Gun control proponents assume that clamping down on guns stops murderers. But does gun control work?
Over the past few decades, a variety of jurisdictions have brought in a wide range of gun control policies, reducing civilian access to firearms. Reviewing the research allows us to understand what has worked and what has not. We will focus exclusively on studies that use high-quality research methods that examine firearm homicide and total homicide rates. As Gary Kleck has observed in his award-winning book on gun control and subsequent articles, technically weak research mostly supports the assumption that gun control works, while stronger research does not.
Methodology is important. Improperly conducted studies have no evidentiary value. To assess the impact of legislation on homicide rates, a study must, at a bare minimum, compare rates both before and after any new law comes into effect. As surprising as it may seem, many claims of the effectiveness of gun control ignore this basic requirement. It is insufficient to claim, as many low-quality studies do, that variation in homicide rates across jurisdictions stems directly from differences in gun laws. To do so is to assume the conclusion. Crime rates may differ across nations (or regions) because of disparities in socioeconomic conditions or history. For example: The United States has a higher homicide rate than Canada for many reasons, including greater income inequality, catastrophic rates of violent crime linked to the drug trade, and the bitter heritage of slavery.
In addition to before-and-after comparisons, researchers must somehow account for the other variables that might affect homicide rate, such as economic cycles, changes in immigration patterns, and long term crime trends. This is the trickiest challenge for researchers as it involves complex statistical estimates.
Australia offers an excellent case study. Australia, like Canada, brought in stricter controls on firearms during the 1990s, banning self-loading firearms and pump-action shotguns. The 1996 firearms legislation sharply restricted legal ownership of firearms in Australia. It established a firearms registry, banning and confiscating over 650,000 firearms; it is estimated that over one million firearms were surrendered to police and destroyed.
Homicide rates (including firearm homicide rates) fell after the introduction of the firearms law. But, given that the homicide rates had already been falling prior to 1996, it is illogical to believe that this drop was due to the gun law.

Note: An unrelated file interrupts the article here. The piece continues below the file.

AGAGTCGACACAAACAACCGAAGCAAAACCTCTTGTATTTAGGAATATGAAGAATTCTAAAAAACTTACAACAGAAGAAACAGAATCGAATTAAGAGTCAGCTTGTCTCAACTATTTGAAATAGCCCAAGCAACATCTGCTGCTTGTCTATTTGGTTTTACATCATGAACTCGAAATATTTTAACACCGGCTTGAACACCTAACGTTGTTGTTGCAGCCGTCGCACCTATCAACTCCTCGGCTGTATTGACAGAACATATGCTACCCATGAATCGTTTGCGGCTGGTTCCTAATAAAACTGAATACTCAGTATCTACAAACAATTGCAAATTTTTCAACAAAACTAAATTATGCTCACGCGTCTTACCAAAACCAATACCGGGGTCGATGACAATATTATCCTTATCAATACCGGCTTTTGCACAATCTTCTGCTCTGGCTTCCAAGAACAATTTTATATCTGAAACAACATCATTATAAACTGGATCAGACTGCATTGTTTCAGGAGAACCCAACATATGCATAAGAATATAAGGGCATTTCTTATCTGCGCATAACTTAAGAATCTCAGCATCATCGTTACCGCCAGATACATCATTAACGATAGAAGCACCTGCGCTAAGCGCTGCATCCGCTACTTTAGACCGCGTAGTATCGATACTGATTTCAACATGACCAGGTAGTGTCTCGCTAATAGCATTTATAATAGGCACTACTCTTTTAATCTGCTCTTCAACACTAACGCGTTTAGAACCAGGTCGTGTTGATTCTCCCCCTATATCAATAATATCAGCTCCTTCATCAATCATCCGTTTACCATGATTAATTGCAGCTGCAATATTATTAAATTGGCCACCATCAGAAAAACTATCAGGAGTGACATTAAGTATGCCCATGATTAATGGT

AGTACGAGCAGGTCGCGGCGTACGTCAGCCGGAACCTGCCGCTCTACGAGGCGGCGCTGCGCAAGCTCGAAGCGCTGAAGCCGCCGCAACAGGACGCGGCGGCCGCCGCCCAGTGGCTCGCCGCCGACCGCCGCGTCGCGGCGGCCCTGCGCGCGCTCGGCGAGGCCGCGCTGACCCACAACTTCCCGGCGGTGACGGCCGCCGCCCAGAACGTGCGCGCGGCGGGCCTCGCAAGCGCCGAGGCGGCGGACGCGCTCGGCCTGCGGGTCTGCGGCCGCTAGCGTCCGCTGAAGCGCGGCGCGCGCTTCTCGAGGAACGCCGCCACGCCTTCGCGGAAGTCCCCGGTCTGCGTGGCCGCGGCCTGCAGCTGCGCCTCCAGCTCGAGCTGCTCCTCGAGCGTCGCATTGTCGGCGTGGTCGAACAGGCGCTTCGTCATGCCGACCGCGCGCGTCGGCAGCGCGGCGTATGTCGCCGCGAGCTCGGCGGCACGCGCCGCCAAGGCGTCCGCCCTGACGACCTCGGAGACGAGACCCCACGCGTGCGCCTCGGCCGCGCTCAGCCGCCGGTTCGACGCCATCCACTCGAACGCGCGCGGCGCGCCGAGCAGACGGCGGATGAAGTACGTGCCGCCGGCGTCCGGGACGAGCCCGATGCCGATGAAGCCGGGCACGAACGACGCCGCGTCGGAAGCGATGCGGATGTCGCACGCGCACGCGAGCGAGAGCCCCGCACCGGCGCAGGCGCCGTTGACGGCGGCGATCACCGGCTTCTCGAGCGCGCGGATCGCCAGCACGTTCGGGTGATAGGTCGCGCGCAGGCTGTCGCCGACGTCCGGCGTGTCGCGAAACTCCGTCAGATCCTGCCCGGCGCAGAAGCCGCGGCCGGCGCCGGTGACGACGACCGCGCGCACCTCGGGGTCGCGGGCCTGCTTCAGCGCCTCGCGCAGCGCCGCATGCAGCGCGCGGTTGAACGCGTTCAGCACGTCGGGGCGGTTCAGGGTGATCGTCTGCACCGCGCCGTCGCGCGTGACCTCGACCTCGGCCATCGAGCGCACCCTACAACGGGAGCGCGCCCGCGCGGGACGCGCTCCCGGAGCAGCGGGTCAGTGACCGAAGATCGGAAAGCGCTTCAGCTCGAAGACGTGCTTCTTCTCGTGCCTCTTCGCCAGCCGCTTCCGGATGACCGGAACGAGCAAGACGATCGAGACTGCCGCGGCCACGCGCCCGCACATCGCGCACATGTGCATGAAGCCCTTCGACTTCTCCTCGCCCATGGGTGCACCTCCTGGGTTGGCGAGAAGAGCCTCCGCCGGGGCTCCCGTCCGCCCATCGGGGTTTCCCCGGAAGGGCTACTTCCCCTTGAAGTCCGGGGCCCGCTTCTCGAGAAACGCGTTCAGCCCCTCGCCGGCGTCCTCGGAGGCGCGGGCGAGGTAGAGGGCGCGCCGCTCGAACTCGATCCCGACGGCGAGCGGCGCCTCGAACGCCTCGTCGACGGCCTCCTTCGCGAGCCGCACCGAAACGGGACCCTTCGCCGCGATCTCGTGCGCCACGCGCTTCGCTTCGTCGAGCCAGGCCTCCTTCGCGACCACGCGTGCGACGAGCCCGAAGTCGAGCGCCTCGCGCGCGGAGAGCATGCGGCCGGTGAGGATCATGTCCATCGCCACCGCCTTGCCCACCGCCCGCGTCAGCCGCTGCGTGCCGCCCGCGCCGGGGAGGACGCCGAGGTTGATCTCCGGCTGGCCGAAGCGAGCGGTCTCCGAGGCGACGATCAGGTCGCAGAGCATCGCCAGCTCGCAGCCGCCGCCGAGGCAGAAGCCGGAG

To determine the impact of the 1996 law, five independent studies of the Australian firearm legislation have been conducted. Each of these studies not only did rigorous before-and-after comparisons, but they also conducted high quality time-series analyses, attempted limited multivariate analyses, and controlled for a variety of other influences such as police force and incarceration rates, and unemployment rate.
Not one of these studies could find evidence that the 1996 firearms legislation had a significant influence on the continuing decline in Australian firearm homicide rates, according to a recent review. Not one found statistical evidence of an actual impact of the legislative changes (McPhedran 2016). It is worth remembering a fundamental premise of scientific practice: the assumption that the null hypothesis is “true” until sufficient statistical evidence indicates otherwise.
Ignoring high-quality research, activists credit tighter gun law for the lack of mass shootings after 1996. This is unconvincing because there haven’t been any mass shootings in New Zealand either, which is quite similar demographically and economically to Australia, even though gun laws in New Zealand remain less restrictive than Australia, including allowing legal ownership of semi-automatic and pump-action firearms.
Absurdly, the 2014 Lindt Café attack in Sydney is used in support of the claim that Australian gun laws have been effective. It wasn’t a mass shooting but it could have been. A terrorist held 18 hostages using an illegally modified gun of a type already banned. Of course, the perpetrator had no shooter’s licence. Five hostages ended up being shot and two died.
In Canada, research by both Caillin Langmann and myself independently found no evidence that any of the Canadian gun laws were effective in reducing homicide rates. In 1992, I used a pooled cross-section, time-series model to evaluate the effect of the 1977 Canadian firearms legislation (Bill C-51) on the provincial homicide rate between 1969 and 1989. No significant effect of the firearms legislation was found on homicide rates. Several co-variates were included that were widely known as driving factors of homicide and violent crime: youth, immigration, population per police officers, the rate of prison incarceration, unemployment rate, percentage of the total population in the low-income bracket, and the Gini index of income inequality.
In 2012 Professor Langmann used three sophisticated statistical methods to search for any associated effects of firearms legislation. A wide range of important co-variates were included. No statistically significant beneficial associations between firearms legislation and homicide, firearms homicide, long-gun homicide, or spousal homicide rates after the passage of Bills C-51 (1977), C-17 (1991), and C-68 (1995). Nor were effects found after the implementation of firearms owner licensing in 2001 or the registration of rifles and shotguns in 2003.
A number of criminologists have reviewed the research on gun control and found it unconvincing.
The claim that “gun control works” contradicts the conclusions of the most respected researchers. There is no credible empirical support for restricting general access to firearms for civilians and expecting murder and other crime rates to fall. Exhaustive reviews of the gun control research by Gary Kleck, an award-winning criminologist, as well as two prestigious bodies in the US, the Centers for Disease Control and the National Research Council, have all independently concluded that empirical support for most common gun control measures in the United States is not convincing. Unfortunately, emotional issues are not settled with facts and this is something that continues to cost human life through bad legislation.